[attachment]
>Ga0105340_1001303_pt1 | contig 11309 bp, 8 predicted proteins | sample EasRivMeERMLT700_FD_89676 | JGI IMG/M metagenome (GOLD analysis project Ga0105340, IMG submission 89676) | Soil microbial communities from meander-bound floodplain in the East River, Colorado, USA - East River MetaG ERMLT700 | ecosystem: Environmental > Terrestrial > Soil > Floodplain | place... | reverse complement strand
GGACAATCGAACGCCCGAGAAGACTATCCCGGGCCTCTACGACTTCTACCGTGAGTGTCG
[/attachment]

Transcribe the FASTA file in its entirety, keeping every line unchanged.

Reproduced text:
>Ga0105340_1001303_pt1 | contig 11309 bp, 8 predicted proteins | sample EasRivMeERMLT700_FD_89676 | JGI IMG/M metagenome (GOLD analysis project Ga0105340, IMG submission 89676) | Soil microbial communities from meander-bound floodplain in the East River, Colorado, USA - East River MetaG ERMLT700 | ecosystem: Environmental > Terrestrial > Soil > Floodplain | place... | reverse complement strand
GGACAATCGAACGCCCGAGAAGACTATCCCGGGCCTCTACGACTTCTACCGTGAGTGTCG